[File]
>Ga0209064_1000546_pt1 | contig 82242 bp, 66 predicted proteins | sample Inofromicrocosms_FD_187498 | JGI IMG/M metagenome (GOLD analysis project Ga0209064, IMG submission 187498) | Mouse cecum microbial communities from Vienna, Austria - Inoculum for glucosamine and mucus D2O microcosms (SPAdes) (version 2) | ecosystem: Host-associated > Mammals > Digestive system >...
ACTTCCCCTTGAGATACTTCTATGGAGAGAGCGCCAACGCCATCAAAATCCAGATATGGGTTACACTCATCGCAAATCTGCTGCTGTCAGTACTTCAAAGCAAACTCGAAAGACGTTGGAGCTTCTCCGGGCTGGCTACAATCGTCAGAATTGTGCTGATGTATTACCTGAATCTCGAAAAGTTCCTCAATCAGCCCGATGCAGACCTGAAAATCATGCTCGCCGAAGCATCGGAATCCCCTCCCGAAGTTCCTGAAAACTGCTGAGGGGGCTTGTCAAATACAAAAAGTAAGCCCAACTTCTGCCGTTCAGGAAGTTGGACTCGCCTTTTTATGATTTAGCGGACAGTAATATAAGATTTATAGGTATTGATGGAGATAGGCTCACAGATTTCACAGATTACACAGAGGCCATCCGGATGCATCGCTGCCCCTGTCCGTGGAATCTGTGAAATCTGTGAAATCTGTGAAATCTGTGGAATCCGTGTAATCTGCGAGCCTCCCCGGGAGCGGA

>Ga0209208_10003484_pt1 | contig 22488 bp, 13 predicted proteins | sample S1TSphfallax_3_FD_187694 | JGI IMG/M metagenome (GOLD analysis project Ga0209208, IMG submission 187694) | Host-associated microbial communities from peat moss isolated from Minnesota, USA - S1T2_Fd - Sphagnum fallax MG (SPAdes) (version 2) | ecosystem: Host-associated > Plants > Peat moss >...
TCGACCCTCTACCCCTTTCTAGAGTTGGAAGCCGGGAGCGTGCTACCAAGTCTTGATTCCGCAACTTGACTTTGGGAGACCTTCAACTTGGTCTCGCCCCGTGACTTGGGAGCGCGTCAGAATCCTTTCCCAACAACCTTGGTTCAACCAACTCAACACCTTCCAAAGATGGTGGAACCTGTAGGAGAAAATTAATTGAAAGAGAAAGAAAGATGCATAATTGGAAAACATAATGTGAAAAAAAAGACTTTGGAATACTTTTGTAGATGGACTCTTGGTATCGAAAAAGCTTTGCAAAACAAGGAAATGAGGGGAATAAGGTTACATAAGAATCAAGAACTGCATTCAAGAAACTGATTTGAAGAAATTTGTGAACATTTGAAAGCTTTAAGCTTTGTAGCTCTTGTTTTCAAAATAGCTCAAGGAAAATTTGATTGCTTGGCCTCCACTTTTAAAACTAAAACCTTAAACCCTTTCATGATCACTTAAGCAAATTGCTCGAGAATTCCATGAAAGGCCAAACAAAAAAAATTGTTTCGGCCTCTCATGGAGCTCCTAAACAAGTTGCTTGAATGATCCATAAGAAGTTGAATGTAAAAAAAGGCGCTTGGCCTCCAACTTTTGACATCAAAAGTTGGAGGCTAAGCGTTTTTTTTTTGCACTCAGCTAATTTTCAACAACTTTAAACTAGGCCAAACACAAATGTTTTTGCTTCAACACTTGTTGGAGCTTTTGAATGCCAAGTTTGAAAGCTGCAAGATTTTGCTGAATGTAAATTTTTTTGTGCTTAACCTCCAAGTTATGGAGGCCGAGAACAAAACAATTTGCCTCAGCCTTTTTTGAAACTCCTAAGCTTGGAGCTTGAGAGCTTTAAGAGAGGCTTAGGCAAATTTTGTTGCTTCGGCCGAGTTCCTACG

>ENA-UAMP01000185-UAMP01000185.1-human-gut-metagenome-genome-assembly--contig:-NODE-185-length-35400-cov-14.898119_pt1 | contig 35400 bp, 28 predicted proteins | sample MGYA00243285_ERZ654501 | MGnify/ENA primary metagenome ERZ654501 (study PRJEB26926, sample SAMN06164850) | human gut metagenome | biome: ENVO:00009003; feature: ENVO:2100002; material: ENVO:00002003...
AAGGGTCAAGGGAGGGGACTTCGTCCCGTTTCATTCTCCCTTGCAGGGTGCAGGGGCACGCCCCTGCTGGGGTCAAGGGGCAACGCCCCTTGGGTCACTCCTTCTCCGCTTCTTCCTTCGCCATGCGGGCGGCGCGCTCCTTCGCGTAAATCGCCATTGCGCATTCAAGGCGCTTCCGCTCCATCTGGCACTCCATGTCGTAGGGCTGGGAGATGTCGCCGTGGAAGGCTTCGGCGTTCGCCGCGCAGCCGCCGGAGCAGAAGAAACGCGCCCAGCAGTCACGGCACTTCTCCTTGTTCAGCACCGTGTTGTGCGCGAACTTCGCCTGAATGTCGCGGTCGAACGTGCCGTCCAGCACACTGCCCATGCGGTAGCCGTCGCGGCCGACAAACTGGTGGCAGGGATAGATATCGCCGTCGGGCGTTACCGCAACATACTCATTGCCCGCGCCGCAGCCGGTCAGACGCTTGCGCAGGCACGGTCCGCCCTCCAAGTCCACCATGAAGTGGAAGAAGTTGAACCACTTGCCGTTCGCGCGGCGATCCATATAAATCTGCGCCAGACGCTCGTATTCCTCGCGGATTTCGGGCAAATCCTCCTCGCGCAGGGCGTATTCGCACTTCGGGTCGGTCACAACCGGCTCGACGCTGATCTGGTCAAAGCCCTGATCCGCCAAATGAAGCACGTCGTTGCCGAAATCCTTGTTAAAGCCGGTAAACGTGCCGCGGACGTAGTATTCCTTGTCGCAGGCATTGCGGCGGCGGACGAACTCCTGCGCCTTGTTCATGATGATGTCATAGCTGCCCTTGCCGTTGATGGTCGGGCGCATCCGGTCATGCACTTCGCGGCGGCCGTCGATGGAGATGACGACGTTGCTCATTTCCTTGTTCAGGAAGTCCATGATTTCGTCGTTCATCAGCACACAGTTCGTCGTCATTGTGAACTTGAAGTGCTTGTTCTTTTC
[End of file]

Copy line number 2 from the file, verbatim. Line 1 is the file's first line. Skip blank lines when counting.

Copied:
ACTTCCCCTTGAGATACTTCTATGGAGAGAGCGCCAACGCCATCAAAATCCAGATATGGGTTACACTCATCGCAAATCTGCTGCTGTCAGTACTTCAAAGCAAACTCGAAAGACGTTGGAGCTTCTCCGGGCTGGCTACAATCGTCAGAATTGTGCTGATGTATTACCTGAATCTCGAAAAGTTCCTCAATCAGCCCGATGCAGACCTGAAAATCATGCTCGCCGAAGCATCGGAATCCCCTCCCGAAGTTCCTGAAAACTGCTGAGGGGGCTTGTCAAATACAAAAAGTAAGCCCAACTTCTGCCGTTCAGGAAGTTGGACTCGCCTTTTTATGATTTAGCGGACAGTAATATAAGATTTATAGGTATTGATGGAGATAGGCTCACAGATTTCACAGATTACACAGAGGCCATCCGGATGCATCGCTGCCCCTGTCCGTGGAATCTGTGAAATCTGTGAAATCTGTGAAATCTGTGGAATCCGTGTAATCTGCGAGCCTCCCCGGGAGCGGA